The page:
Queen Margherita Pizza
Queen Margherita Pizza
1402 Queen St E (West of Queen/Coxwell)
Date of Visit: 2011.03.26
I’d read about Libretto Pizza a few months ago, touting authentic Neapolitan pizza certified by the Verace Pizza Napoletana Association, and is well known in pizza aficionado circles even outside of Toronto. Queen Margherita has since come along, and is turning heads, making the list of Toronto Life’s top 10 new restaurants for 2010. I’ve heard the QMP is also VPNA-certified, and so I plan to take my own shot at a comparison, knowing very little preconceptions about true neapolitan pizzas.
QMP is located right across the a TTC streetcar depot, and there is plenty of meter parking available on the street. There’s both downstairs bar seating, as well as an upstairs dining area. Upon our arrival at 5:30pm, they informed us that they could only squeeze us in if we finished in an hour.
The menu offers apps, a choice of 10~12 pizzas, desserts, along with a Prix-Fixe menu of any app, any pizza, and a dessert. The clientele ran the gamut from dressed-up dinner-dates to little-league post-game pizza to 2-adult-2.5-children families.
At the back, three chefs work the pizza oven. Overhearing the waiter at the next table, they mentioned the oven running at around 500F, with pizzas cooking for around 5 minutes. I may have misheard, as comparitively, Libretto runs at 900F at 90 seconds per pizza. There were roughly 6-7 pies cooking at the same time in the oven.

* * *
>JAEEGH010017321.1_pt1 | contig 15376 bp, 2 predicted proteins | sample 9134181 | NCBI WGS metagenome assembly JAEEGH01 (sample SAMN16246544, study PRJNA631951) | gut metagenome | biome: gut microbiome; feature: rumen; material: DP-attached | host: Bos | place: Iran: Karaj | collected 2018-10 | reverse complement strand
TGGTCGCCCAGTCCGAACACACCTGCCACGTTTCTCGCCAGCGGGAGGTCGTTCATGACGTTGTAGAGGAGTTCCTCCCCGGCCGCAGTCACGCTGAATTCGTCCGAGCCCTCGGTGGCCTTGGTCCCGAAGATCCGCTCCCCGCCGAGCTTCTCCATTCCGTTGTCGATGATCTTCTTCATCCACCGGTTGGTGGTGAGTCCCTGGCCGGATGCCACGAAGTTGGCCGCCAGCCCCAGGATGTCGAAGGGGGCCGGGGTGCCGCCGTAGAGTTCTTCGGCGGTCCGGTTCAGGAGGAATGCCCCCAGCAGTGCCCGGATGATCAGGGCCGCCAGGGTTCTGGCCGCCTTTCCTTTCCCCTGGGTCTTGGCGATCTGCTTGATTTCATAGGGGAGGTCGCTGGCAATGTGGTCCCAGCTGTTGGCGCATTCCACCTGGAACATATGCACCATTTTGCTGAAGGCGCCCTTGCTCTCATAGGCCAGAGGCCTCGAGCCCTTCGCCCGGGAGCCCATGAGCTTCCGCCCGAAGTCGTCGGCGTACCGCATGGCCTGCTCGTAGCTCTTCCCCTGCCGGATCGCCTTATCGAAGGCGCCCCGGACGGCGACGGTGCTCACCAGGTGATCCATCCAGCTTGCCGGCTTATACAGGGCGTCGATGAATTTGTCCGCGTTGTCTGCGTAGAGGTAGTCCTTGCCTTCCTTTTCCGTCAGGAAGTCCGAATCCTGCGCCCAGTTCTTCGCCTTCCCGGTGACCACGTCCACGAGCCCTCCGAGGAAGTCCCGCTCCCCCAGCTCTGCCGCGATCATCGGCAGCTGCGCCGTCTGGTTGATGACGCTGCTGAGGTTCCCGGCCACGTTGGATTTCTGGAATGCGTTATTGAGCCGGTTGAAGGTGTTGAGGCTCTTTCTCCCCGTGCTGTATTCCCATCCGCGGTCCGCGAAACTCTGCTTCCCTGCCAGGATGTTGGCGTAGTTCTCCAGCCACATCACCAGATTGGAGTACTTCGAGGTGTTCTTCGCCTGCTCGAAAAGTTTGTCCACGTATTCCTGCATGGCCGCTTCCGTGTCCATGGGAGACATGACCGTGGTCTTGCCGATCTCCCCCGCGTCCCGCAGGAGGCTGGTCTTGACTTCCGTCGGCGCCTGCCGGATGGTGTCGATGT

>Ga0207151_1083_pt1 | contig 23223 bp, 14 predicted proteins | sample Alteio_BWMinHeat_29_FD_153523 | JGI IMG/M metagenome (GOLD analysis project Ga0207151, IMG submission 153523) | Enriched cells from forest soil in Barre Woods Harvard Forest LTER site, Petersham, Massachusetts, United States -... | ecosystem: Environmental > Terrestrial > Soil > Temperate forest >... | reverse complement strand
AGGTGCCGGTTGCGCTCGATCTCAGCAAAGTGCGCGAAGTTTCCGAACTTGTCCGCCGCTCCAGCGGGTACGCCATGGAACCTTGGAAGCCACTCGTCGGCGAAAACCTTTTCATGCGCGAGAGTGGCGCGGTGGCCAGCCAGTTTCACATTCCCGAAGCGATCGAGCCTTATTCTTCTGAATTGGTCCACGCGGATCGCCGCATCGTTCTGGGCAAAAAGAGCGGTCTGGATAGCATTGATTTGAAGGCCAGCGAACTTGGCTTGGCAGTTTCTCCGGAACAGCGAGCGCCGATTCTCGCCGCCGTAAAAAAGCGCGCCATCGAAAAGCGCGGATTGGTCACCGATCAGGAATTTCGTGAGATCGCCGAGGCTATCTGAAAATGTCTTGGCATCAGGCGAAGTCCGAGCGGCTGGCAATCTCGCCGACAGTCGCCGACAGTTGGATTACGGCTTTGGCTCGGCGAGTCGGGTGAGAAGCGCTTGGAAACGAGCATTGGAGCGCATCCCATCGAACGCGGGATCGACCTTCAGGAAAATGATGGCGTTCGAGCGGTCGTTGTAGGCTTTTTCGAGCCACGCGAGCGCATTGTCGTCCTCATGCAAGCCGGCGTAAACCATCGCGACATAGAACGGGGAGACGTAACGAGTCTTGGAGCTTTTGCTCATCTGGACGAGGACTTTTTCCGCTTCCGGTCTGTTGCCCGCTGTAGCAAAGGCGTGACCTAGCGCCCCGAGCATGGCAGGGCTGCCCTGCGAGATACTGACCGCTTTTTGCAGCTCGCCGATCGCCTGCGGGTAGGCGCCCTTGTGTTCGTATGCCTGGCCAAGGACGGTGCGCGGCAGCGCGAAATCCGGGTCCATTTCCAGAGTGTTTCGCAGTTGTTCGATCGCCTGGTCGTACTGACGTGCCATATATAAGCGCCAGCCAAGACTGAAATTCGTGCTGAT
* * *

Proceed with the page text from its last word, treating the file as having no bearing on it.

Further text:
We decided on the classic Margherita pizza ($13.95), with Fior di Latte (extra virgin cow’s milk mozzarella), tomato, and basil. The mozzarella was very light and mild, almost to a detriment. My dining mate commented that the flavours weren’t exactly like those in Italy, and would have prefered buffalo mozzarella for a stronger flavour to the cheese. The tomato tasted like real tomato, and not a pizza sauce, letting the natural ingredient shine through. For both the Fior di Latte and the basil, we felt that more liberal use of toppings would have made for a much better result. Of the four slices, some had no basil, and some only had a tiny bit of cheese.
The crust is risen and fluffy, lightly charred for a toasty flavour, while the bottom is crispy yet soft with spotted charring. It’s definitely different from the usual uniformly-thin-curst pizzas and americanized dense-curst pizzas elsewhere around town.
I’m excited about trying Libretto, then returning to QMP for another round. I definitely plan on returning to try some of the other pizzas, as this was very good pizza — if only they weren’t so stingy with the toppings.